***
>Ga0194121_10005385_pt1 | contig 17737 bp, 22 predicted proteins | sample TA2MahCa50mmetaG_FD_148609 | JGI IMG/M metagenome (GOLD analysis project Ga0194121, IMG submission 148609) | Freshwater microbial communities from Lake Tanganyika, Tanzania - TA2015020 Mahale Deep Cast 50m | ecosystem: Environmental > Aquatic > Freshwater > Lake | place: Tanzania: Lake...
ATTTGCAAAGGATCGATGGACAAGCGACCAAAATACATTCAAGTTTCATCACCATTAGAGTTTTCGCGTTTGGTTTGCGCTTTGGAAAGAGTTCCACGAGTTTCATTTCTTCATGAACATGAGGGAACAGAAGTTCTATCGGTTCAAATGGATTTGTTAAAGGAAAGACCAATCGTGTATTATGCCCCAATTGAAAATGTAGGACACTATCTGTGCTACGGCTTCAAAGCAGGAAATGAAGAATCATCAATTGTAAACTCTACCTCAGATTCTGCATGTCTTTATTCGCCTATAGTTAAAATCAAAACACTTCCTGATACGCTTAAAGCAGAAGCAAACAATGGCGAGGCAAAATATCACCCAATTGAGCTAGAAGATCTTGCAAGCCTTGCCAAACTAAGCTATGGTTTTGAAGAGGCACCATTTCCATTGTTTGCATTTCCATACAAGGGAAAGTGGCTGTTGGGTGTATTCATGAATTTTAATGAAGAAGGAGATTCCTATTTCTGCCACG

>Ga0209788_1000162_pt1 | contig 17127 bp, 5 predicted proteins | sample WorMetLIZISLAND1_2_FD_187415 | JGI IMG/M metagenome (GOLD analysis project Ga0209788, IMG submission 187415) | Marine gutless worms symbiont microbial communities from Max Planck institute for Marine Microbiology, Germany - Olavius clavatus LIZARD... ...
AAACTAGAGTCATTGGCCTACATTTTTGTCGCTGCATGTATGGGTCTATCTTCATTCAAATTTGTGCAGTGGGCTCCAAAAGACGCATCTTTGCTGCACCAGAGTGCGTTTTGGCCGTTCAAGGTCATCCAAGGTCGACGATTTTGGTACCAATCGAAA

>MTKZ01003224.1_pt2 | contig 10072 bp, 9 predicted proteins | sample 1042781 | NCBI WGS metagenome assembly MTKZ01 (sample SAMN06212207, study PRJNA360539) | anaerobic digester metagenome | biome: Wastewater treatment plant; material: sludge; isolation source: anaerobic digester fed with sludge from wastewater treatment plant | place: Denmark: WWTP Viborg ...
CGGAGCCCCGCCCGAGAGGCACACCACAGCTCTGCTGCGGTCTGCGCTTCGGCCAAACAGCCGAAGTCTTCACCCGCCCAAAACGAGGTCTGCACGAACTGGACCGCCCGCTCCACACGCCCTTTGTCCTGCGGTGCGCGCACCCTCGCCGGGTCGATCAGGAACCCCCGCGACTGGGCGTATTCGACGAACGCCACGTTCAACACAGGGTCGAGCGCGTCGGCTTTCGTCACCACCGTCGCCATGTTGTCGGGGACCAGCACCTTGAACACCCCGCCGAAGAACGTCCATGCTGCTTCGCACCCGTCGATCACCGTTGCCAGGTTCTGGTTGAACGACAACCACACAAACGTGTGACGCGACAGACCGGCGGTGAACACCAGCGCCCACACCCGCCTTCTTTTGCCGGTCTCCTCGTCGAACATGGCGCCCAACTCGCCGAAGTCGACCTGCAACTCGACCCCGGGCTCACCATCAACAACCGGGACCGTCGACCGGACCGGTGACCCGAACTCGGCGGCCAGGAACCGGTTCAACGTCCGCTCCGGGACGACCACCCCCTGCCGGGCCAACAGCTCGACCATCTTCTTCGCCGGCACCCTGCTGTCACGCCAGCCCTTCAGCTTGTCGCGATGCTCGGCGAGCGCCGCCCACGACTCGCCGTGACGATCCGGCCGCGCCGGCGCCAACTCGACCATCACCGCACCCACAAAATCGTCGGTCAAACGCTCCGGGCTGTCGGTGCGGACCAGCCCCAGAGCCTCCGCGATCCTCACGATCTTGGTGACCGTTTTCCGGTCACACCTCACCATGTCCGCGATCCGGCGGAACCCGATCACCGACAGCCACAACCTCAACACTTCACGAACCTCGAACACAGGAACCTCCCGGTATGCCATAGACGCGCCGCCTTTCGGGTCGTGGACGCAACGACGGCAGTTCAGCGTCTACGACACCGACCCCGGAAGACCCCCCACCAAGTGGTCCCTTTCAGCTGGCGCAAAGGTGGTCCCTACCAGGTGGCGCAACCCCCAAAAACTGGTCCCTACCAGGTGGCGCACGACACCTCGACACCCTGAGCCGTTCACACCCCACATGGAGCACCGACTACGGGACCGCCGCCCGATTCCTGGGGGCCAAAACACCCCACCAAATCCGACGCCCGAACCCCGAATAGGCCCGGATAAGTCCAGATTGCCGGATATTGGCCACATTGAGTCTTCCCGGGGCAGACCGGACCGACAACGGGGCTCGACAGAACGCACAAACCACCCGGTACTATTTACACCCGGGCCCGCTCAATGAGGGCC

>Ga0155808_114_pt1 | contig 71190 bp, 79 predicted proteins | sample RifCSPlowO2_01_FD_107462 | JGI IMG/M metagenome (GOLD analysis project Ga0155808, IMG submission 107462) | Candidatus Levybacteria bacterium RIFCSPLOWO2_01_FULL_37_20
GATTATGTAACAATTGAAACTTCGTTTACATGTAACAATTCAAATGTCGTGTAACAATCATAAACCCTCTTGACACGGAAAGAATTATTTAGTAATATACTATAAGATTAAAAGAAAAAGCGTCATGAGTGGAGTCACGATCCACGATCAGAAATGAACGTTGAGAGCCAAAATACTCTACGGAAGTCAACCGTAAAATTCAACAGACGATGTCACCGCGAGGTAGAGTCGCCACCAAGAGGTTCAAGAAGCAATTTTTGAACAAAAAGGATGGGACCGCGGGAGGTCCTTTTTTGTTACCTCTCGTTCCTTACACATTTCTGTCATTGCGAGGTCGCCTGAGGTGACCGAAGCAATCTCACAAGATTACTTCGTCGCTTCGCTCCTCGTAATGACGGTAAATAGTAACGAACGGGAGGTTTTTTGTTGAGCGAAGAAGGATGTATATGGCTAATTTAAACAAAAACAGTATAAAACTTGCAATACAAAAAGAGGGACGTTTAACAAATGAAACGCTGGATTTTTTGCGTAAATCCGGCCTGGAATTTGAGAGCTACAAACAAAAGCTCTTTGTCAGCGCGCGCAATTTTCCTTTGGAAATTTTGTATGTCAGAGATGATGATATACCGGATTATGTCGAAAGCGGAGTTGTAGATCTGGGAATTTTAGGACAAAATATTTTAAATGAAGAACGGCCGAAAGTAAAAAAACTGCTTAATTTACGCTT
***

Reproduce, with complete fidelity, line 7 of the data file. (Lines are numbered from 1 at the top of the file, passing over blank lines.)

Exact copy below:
>Ga0155808_114_pt1 | contig 71190 bp, 79 predicted proteins | sample RifCSPlowO2_01_FD_107462 | JGI IMG/M metagenome (GOLD analysis project Ga0155808, IMG submission 107462) | Candidatus Levybacteria bacterium RIFCSPLOWO2_01_FULL_37_20